We avoid the habits that help us like the plague. They take too much time to get going. They are not easy to start. Establishing the ritual is easily broken. Their commitment takes extra. So we avoid them, we push them away from the “work” that is easy to accomplish because it feels like we have still accomplished something, but it’s not the habit we want to accomplish, simply something. Don’t avoid them, figure them…
There is a direct correlation between the effort you put in and the result you will get. It might not be the result that you were hoping for or that you thought you would achieve. But it is the result that is much greater than if you had taken no effort at all.
If you can’t get them to trust each other if you can’t get them to find that common ground. How can you expect them to build an app? How can you expect them to build a system? How can they execute on your system? What will they do when things go wrong? Find the common ground, wherever it is, and start there.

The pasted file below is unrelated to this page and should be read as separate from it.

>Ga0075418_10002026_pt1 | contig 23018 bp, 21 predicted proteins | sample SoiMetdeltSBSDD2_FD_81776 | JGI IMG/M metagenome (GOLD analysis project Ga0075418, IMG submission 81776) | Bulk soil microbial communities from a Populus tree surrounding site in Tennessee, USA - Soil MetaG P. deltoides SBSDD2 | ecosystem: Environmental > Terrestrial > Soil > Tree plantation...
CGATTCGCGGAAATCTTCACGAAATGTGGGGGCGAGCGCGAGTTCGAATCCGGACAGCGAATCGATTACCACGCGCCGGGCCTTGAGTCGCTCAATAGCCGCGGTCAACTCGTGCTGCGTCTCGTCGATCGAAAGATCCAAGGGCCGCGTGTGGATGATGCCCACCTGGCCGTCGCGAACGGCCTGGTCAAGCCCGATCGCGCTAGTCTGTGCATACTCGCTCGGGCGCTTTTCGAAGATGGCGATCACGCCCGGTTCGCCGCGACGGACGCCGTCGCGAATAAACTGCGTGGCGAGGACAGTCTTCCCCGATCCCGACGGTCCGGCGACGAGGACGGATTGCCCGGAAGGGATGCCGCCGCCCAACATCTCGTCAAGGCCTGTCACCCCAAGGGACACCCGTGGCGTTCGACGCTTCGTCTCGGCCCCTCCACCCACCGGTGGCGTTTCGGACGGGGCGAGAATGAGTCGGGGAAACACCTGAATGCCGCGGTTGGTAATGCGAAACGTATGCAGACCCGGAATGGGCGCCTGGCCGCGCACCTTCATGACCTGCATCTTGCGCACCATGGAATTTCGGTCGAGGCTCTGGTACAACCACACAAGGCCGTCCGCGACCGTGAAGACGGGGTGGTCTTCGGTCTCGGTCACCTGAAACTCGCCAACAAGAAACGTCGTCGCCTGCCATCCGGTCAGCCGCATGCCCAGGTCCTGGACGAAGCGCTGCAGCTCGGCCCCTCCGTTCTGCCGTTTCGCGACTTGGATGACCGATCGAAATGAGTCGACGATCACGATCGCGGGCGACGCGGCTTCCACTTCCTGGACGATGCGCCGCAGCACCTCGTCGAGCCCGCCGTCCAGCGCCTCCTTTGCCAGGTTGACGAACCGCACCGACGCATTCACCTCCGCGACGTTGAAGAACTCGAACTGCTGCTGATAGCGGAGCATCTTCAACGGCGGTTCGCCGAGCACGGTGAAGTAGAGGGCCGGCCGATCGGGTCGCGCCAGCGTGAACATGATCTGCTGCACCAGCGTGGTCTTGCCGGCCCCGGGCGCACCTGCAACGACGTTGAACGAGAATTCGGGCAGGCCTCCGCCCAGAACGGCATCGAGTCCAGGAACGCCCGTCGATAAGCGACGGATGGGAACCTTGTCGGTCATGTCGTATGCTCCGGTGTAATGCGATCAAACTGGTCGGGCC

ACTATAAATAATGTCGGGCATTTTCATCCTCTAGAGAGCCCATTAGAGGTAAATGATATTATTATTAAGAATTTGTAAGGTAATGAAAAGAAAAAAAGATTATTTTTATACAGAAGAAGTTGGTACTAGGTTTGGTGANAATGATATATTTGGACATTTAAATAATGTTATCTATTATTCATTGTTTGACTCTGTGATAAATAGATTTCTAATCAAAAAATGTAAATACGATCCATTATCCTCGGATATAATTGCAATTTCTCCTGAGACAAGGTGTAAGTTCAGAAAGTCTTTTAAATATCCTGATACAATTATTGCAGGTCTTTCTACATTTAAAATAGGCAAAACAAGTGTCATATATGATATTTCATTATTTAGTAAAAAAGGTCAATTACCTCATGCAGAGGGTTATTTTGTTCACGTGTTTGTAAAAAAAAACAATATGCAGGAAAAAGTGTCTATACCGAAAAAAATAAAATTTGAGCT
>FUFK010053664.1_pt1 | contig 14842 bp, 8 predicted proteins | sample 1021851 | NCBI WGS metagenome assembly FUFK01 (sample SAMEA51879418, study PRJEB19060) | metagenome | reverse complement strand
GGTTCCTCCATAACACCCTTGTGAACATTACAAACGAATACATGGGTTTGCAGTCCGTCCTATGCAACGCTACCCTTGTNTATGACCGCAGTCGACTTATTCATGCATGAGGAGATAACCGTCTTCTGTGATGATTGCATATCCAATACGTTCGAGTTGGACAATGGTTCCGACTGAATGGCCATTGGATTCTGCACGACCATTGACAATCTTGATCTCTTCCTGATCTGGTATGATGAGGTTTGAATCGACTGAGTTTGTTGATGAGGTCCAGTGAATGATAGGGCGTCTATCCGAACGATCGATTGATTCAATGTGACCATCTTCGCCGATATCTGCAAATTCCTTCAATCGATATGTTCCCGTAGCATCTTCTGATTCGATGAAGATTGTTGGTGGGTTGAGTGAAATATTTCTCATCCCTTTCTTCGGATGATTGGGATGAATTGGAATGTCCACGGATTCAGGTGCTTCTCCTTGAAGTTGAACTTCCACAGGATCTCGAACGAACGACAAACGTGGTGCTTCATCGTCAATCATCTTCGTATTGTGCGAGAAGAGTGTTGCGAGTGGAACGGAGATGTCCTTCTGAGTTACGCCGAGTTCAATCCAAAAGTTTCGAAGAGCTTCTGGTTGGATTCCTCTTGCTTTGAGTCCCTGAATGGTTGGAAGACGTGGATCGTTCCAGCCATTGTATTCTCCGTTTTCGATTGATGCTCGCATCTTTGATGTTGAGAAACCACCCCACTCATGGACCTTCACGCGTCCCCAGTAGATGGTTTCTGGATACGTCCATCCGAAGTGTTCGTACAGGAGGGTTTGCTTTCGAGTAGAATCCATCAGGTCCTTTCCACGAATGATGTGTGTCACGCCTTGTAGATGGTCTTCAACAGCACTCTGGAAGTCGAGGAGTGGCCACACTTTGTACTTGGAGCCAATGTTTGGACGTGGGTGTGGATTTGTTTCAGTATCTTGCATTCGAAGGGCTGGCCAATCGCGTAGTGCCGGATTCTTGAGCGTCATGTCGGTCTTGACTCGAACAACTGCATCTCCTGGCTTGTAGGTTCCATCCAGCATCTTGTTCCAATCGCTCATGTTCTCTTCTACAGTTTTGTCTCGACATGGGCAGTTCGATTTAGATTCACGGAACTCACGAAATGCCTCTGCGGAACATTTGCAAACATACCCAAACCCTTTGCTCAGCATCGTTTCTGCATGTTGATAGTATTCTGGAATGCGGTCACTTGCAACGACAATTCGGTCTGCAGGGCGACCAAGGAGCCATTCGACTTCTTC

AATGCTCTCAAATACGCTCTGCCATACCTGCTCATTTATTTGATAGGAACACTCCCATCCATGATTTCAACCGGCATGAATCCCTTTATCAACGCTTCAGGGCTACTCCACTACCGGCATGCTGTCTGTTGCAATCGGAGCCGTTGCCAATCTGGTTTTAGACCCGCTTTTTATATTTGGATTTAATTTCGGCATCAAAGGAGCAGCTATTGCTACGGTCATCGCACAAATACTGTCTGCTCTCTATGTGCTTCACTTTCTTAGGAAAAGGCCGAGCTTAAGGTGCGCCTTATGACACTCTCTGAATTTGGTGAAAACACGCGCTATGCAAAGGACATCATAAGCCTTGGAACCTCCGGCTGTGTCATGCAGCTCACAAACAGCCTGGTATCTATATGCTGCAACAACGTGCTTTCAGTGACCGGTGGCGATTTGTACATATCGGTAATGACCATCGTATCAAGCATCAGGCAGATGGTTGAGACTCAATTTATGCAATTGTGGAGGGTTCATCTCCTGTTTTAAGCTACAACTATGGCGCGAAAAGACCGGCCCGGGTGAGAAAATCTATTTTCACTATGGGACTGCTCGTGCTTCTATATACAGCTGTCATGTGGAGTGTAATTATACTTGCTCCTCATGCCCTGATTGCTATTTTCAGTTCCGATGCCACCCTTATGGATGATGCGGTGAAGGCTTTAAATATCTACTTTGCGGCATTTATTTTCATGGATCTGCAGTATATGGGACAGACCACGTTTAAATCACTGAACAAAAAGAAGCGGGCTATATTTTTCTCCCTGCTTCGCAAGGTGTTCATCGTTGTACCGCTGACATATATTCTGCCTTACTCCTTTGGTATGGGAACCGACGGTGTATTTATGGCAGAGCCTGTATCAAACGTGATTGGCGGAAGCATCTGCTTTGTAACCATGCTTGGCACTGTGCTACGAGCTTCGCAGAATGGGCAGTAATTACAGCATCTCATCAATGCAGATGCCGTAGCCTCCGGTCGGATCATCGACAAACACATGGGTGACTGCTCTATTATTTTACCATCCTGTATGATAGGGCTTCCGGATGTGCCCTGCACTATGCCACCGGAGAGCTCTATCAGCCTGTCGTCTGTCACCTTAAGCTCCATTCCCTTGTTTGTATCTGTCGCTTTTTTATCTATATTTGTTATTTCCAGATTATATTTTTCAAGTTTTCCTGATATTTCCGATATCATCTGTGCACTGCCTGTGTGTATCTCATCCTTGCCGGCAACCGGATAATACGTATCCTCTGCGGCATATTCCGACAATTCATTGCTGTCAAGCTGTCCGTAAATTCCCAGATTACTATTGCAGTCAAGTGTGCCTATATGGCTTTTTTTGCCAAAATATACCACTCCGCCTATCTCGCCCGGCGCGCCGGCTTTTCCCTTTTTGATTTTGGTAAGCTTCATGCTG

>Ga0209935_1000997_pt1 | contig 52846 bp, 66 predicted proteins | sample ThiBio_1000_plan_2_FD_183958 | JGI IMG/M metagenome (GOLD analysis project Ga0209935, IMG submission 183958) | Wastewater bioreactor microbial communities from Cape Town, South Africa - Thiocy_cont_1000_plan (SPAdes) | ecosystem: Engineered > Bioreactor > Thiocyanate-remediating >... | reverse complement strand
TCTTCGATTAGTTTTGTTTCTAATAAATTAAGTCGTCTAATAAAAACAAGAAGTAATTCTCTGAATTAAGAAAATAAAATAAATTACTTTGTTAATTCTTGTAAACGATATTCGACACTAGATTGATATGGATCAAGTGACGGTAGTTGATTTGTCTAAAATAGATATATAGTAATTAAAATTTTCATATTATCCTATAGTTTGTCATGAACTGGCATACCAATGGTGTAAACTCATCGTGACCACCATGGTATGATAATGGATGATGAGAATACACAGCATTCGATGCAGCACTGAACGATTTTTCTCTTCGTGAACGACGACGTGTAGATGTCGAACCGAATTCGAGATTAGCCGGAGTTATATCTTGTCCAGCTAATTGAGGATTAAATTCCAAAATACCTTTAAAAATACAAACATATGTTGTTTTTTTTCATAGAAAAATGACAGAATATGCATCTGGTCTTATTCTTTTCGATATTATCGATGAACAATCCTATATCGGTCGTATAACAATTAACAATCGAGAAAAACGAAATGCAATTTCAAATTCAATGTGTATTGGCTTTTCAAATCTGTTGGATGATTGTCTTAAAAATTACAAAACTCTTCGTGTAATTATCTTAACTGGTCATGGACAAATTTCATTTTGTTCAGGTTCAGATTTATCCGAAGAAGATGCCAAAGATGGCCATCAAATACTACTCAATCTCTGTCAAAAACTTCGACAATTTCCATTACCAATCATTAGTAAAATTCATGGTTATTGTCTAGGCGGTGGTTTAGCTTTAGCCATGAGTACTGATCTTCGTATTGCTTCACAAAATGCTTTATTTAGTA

When you start building code, insurmountable amounts of code that you had not planned on writing at the onset, to work with the platform. It’s time to move on. You tried, the fit isn’t there, move on.
“No, but I can learn it.” That’s all I need to hear in an interview, if I can hear that, I don’t need to dissect whether you know something or not or what level of syntax you know. That tells me that you are honest in what you know but you are driven to learn something new and contribute to our team by going beyond what is asked of you. What more could you want?